June 2017
Volume 58, Issue 8
Open Access
ARVO Annual Meeting Abstract  |   June 2017
A UK survey of anti-VEGF use for the eye in January 2015
Author Affiliations & Notes
  • Sandro Di Simplicio
    Vitreoretinal Service, Bristol Eye Hospital, Bristol, United Kingdom
  • Ahmed Shalaby
    Southampton General Hospital, Southampton, United Kingdom
  • Karinya Lewis
    Southampton General Hospital, Southampton, United Kingdom
  • Kate Bush
    Southampton General Hospital, Southampton, United Kingdom
  • Paul Meredith
    Southampton General Hospital, Southampton, United Kingdom
  • Alastair Lockwood
    Southampton General Hospital, Southampton, United Kingdom
  • Footnotes
    Commercial Relationships   Sandro Di Simplicio, None; Ahmed Shalaby, None; Karinya Lewis, None; Kate Bush, None; Paul Meredith, None; Alastair Lockwood, None
  • Footnotes
    Support  None
Investigative Ophthalmology & Visual Science June 2017, Vol.58, 868. doi:
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    • Get Citation

      Sandro Di Simplicio, Ahmed Shalaby, Karinya Lewis, Kate Bush, Paul Meredith, Alastair Lockwood; A UK survey of anti-VEGF use for the eye in January 2015. Invest. Ophthalmol. Vis. Sci. 2017;58(8):868.

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      © ARVO (1962-2015); The Authors (2016-present)

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Abstract

Purpose : The use of anti-vascular endothelial growth factor (anti-VEGF) injections has revolutionised visual prognosis in macular degeneration and diabetic retinopathy.
However, the choice of which anti-VEGF drug to use is controversial. Two drugs that are ‘licensed’ for these indications are ranibizumab (Lucentis) and aflibercept (Eylea). A third drug, bevacizumab (Avastin), is ‘licensed’ only for use in the treatment of colorectal cancer, and therefore use in the eye is ‘off label’.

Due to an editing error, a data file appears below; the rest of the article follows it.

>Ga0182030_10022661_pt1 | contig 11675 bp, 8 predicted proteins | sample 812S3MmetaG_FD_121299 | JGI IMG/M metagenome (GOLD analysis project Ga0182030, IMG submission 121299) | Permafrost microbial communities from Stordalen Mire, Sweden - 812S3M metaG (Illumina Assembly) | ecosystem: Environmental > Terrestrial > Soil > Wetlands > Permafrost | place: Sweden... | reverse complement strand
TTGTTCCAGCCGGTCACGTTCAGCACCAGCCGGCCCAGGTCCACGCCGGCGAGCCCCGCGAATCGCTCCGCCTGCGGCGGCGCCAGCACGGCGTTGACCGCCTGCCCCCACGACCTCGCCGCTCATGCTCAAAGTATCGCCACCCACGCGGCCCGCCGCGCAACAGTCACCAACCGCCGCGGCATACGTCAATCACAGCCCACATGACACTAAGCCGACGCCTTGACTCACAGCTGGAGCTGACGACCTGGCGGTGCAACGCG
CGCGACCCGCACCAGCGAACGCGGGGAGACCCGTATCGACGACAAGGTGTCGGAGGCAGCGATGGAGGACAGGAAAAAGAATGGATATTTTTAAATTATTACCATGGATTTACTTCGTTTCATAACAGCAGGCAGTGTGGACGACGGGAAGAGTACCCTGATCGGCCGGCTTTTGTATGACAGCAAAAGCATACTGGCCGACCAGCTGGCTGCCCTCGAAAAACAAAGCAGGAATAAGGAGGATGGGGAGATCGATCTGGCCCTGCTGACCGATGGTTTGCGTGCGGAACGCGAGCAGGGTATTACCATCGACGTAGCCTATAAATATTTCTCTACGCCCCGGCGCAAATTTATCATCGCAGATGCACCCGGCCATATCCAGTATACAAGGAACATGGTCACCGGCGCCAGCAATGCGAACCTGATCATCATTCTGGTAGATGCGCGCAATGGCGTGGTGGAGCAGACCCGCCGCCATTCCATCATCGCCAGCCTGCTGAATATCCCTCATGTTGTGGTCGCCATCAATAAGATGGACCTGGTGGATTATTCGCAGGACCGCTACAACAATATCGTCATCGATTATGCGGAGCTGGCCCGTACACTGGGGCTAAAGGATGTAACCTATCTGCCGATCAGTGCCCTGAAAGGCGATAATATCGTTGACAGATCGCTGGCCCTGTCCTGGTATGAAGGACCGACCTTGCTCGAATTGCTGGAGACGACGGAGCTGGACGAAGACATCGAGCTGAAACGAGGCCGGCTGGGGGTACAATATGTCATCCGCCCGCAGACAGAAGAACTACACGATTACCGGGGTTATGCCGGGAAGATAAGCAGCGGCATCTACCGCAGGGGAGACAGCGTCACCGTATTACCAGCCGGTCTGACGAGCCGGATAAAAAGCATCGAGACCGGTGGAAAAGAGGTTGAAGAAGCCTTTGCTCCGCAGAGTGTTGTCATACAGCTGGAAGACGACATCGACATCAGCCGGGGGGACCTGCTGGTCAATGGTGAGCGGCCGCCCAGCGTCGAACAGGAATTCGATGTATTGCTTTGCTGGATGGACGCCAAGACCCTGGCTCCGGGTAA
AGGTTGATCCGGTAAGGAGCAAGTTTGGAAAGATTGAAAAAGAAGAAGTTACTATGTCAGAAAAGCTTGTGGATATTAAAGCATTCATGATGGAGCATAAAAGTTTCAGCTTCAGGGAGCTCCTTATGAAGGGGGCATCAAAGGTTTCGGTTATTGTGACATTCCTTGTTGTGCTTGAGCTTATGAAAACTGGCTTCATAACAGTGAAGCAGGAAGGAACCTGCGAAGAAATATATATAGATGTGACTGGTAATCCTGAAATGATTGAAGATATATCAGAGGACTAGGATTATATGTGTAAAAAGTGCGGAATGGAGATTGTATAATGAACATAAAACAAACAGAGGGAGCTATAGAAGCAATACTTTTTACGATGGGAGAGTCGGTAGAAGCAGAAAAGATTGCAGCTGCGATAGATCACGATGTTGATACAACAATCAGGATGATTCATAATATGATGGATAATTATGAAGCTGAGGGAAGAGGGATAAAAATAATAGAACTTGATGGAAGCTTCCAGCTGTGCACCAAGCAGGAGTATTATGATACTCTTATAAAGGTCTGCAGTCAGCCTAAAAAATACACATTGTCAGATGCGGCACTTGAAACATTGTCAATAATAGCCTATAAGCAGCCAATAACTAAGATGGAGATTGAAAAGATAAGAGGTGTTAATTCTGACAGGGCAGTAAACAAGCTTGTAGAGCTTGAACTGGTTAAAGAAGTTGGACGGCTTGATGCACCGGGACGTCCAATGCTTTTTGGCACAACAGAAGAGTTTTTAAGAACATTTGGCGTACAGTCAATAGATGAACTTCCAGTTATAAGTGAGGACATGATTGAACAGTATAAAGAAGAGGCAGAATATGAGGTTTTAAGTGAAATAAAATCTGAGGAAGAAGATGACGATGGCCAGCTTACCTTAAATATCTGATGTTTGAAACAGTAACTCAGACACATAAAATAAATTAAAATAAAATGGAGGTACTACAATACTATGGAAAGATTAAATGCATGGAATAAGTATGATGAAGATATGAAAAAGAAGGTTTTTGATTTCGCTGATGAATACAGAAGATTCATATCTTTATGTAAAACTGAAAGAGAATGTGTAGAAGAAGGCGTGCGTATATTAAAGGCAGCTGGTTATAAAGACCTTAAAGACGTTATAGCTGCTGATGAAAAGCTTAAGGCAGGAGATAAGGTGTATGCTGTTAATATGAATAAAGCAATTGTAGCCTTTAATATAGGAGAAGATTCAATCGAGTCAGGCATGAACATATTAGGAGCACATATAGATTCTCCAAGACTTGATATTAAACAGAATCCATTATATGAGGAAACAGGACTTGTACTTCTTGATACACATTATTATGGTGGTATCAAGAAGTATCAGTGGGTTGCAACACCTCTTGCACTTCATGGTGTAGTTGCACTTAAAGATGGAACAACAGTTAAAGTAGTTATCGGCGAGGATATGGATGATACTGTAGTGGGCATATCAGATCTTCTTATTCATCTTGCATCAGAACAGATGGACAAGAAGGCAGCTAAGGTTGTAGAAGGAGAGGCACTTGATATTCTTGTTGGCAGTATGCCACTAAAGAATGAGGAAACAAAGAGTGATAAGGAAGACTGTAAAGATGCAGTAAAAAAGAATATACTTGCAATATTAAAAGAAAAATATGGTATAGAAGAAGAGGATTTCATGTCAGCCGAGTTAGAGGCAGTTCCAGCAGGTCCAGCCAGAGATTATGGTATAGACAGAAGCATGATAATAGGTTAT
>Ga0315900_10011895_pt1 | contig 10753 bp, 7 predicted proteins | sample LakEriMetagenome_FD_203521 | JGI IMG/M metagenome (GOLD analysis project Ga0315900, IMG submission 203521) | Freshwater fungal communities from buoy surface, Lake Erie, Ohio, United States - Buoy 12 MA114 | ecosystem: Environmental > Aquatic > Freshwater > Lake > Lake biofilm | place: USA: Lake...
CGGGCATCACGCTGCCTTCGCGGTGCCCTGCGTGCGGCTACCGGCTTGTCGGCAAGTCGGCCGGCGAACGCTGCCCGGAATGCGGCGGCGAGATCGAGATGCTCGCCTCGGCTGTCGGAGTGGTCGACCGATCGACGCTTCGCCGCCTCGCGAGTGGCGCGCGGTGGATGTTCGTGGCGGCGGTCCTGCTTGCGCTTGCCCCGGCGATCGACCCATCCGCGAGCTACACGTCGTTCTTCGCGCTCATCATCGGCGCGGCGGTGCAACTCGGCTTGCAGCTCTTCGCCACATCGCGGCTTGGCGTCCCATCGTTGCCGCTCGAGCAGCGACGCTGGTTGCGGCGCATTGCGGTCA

The purpose of our survey is to evaluate the cost-effectivness and the possible saving for the NHS if bevacizumab was used as a first line treatment.

Methods : A freedom of information (FOI) request was submitted to all UK NHS Trusts and Health Boards with an ophthalmological unit. The list of ophthalmological units was obtained from the Royal College of Ophthalmologists. The request included the total number of intravitreal injections of ranibizumab, aflibercept, and bevacizumab prescribed during the month of January 2015. A one-month time period was considered by the authors to be sufficient to give an accurate estimate of incidence of injections.

Results : A total of 189 Freedom of Information (FOI) requests were sent to 163 NHS Trusts in England, 14 Health Boards in Scotland, 7 Health Boards in Wales and 5 Health and Social Care Trusts in Northern Ireland. The overall response rate was 95.8%.
A total number of 501,103 anti-VEGF injections were performed in the UK in January 2015. Ranibizumab injections made up 61.1%, aflibercept were 36.0% of the whole and bevacizumab made up 2.8%.

Conclusions : The results capture the frequency of anti-VEGF injections performed across the UK and indicate the scale of cost to the NHS. Contrary to our hypothesis we found that the vast majority (97%) of anti-VEGF injections performed in the UK still used the more expensive drugs ranibizumab and aflibercept. If all injections were performed using divided bevacizumab, the estimated drug cost would be £ 607,749 (£ 729,500 incl. VAT) saving the NHS £ 449,196,354 (£ 539,035,492 incl. VAT) per year. With 95% of responses from the UK’s NHS Trusts eligible for our study, 5% remain unaccounted for, and therefore the savings may be greater.

This is an abstract that was submitted for the 2017 ARVO Annual Meeting, held in Baltimore, MD, May 7-11, 2017.

 

Number of IVIs by molecule

Number of IVIs by molecule

 

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